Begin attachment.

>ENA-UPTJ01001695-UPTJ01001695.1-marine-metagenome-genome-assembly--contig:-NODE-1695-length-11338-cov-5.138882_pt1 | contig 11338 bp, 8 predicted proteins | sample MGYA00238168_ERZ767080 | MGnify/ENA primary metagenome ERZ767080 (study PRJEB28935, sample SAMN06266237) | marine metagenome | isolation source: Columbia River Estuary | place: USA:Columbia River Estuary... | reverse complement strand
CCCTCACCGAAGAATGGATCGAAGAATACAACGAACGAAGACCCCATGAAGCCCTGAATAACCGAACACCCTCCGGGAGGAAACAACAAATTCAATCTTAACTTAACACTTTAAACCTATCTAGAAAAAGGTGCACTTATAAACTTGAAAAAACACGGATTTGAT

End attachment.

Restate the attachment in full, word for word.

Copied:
>ENA-UPTJ01001695-UPTJ01001695.1-marine-metagenome-genome-assembly--contig:-NODE-1695-length-11338-cov-5.138882_pt1 | contig 11338 bp, 8 predicted proteins | sample MGYA00238168_ERZ767080 | MGnify/ENA primary metagenome ERZ767080 (study PRJEB28935, sample SAMN06266237) | marine metagenome | isolation source: Columbia River Estuary | place: USA:Columbia River Estuary... | reverse complement strand
CCCTCACCGAAGAATGGATCGAAGAATACAACGAACGAAGACCCCATGAAGCCCTGAATAACCGAACACCCTCCGGGAGGAAACAACAAATTCAATCTTAACTTAACACTTTAAACCTATCTAGAAAAAGGTGCACTTATAAACTTGAAAAAACACGGATTTGAT